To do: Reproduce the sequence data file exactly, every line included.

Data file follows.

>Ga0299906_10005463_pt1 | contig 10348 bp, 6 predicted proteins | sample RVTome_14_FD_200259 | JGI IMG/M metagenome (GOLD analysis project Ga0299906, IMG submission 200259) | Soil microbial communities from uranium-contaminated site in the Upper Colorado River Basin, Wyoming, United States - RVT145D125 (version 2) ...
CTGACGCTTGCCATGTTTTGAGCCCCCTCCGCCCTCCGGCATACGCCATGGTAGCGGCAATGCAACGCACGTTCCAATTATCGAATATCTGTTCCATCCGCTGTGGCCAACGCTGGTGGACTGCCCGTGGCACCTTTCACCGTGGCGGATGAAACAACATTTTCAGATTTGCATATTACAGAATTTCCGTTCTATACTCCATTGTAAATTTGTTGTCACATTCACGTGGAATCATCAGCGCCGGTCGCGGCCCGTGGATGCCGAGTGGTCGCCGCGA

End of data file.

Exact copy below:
>Ga0299906_10005463_pt1 | contig 10348 bp, 6 predicted proteins | sample RVTome_14_FD_200259 | JGI IMG/M metagenome (GOLD analysis project Ga0299906, IMG submission 200259) | Soil microbial communities from uranium-contaminated site in the Upper Colorado River Basin, Wyoming, United States - RVT145D125 (version 2) ...
CTGACGCTTGCCATGTTTTGAGCCCCCTCCGCCCTCCGGCATACGCCATGGTAGCGGCAATGCAACGCACGTTCCAATTATCGAATATCTGTTCCATCCGCTGTGGCCAACGCTGGTGGACTGCCCGTGGCACCTTTCACCGTGGCGGATGAAACAACATTTTCAGATTTGCATATTACAGAATTTCCGTTCTATACTCCATTGTAAATTTGTTGTCACATTCACGTGGAATCATCAGCGCCGGTCGCGGCCCGTGGATGCCGAGTGGTCGCCGCGA